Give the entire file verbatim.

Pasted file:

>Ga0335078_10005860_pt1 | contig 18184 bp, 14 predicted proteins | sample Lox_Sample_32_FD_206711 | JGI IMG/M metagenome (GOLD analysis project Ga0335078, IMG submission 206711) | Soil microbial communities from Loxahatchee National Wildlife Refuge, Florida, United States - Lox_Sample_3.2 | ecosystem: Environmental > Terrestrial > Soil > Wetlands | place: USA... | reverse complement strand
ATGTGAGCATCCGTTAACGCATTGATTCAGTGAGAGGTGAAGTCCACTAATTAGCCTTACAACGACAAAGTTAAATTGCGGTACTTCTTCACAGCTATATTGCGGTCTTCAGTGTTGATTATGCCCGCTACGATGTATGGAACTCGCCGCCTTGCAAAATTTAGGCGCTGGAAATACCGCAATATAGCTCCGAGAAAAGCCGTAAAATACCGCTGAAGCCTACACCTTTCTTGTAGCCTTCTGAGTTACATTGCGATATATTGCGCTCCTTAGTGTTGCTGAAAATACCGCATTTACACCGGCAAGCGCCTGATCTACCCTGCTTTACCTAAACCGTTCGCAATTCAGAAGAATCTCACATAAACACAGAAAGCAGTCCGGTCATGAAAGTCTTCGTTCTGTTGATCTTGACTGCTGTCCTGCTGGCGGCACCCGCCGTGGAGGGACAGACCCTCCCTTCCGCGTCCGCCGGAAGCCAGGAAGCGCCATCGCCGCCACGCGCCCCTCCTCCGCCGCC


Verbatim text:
>Ga0335078_10005860_pt1 | contig 18184 bp, 14 predicted proteins | sample Lox_Sample_32_FD_206711 | JGI IMG/M metagenome (GOLD analysis project Ga0335078, IMG submission 206711) | Soil microbial communities from Loxahatchee National Wildlife Refuge, Florida, United States - Lox_Sample_3.2 | ecosystem: Environmental > Terrestrial > Soil > Wetlands | place: USA... | reverse complement strand
ATGTGAGCATCCGTTAACGCATTGATTCAGTGAGAGGTGAAGTCCACTAATTAGCCTTACAACGACAAAGTTAAATTGCGGTACTTCTTCACAGCTATATTGCGGTCTTCAGTGTTGATTATGCCCGCTACGATGTATGGAACTCGCCGCCTTGCAAAATTTAGGCGCTGGAAATACCGCAATATAGCTCCGAGAAAAGCCGTAAAATACCGCTGAAGCCTACACCTTTCTTGTAGCCTTCTGAGTTACATTGCGATATATTGCGCTCCTTAGTGTTGCTGAAAATACCGCATTTACACCGGCAAGCGCCTGATCTACCCTGCTTTACCTAAACCGTTCGCAATTCAGAAGAATCTCACATAAACACAGAAAGCAGTCCGGTCATGAAAGTCTTCGTTCTGTTGATCTTGACTGCTGTCCTGCTGGCGGCACCCGCCGTGGAGGGACAGACCCTCCCTTCCGCGTCCGCCGGAAGCCAGGAAGCGCCATCGCCGCCACGCGCCCCTCCTCCGCCGCC